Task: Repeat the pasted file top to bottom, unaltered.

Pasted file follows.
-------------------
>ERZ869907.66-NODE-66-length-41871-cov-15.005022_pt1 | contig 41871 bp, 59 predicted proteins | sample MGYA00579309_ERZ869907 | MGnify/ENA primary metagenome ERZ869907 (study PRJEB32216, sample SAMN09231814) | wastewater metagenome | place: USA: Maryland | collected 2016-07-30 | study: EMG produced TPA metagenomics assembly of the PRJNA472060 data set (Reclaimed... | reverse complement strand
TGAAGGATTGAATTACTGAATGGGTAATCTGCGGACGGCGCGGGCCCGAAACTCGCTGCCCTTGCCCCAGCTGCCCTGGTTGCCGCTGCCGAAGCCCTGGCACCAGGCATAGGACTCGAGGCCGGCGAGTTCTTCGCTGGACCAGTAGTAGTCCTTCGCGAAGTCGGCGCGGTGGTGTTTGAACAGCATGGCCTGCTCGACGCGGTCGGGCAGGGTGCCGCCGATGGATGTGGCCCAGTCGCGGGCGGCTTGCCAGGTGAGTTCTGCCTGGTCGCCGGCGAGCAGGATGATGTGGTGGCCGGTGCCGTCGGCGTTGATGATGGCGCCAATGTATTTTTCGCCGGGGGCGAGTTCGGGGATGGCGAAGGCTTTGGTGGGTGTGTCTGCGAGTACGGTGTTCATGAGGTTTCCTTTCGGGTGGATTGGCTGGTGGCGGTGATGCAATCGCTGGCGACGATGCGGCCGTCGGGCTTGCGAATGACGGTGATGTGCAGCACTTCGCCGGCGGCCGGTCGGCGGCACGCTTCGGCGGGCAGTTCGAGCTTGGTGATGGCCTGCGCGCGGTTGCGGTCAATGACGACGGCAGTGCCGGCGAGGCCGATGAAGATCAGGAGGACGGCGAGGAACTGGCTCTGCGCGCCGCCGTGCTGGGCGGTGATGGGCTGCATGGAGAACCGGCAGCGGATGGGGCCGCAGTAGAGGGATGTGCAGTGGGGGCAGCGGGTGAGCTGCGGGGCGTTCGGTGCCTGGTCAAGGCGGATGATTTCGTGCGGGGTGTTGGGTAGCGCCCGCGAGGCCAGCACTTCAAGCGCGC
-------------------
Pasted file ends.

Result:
>ERZ869907.66-NODE-66-length-41871-cov-15.005022_pt1 | contig 41871 bp, 59 predicted proteins | sample MGYA00579309_ERZ869907 | MGnify/ENA primary metagenome ERZ869907 (study PRJEB32216, sample SAMN09231814) | wastewater metagenome | place: USA: Maryland | collected 2016-07-30 | study: EMG produced TPA metagenomics assembly of the PRJNA472060 data set (Reclaimed... | reverse complement strand
TGAAGGATTGAATTACTGAATGGGTAATCTGCGGACGGCGCGGGCCCGAAACTCGCTGCCCTTGCCCCAGCTGCCCTGGTTGCCGCTGCCGAAGCCCTGGCACCAGGCATAGGACTCGAGGCCGGCGAGTTCTTCGCTGGACCAGTAGTAGTCCTTCGCGAAGTCGGCGCGGTGGTGTTTGAACAGCATGGCCTGCTCGACGCGGTCGGGCAGGGTGCCGCCGATGGATGTGGCCCAGTCGCGGGCGGCTTGCCAGGTGAGTTCTGCCTGGTCGCCGGCGAGCAGGATGATGTGGTGGCCGGTGCCGTCGGCGTTGATGATGGCGCCAATGTATTTTTCGCCGGGGGCGAGTTCGGGGATGGCGAAGGCTTTGGTGGGTGTGTCTGCGAGTACGGTGTTCATGAGGTTTCCTTTCGGGTGGATTGGCTGGTGGCGGTGATGCAATCGCTGGCGACGATGCGGCCGTCGGGCTTGCGAATGACGGTGATGTGCAGCACTTCGCCGGCGGCCGGTCGGCGGCACGCTTCGGCGGGCAGTTCGAGCTTGGTGATGGCCTGCGCGCGGTTGCGGTCAATGACGACGGCAGTGCCGGCGAGGCCGATGAAGATCAGGAGGACGGCGAGGAACTGGCTCTGCGCGCCGCCGTGCTGGGCGGTGATGGGCTGCATGGAGAACCGGCAGCGGATGGGGCCGCAGTAGAGGGATGTGCAGTGGGGGCAGCGGGTGAGCTGCGGGGCGTTCGGTGCCTGGTCAAGGCGGATGATTTCGTGCGGGGTGTTGGGTAGCGCCCGCGAGGCCAGCACTTCAAGCGCGC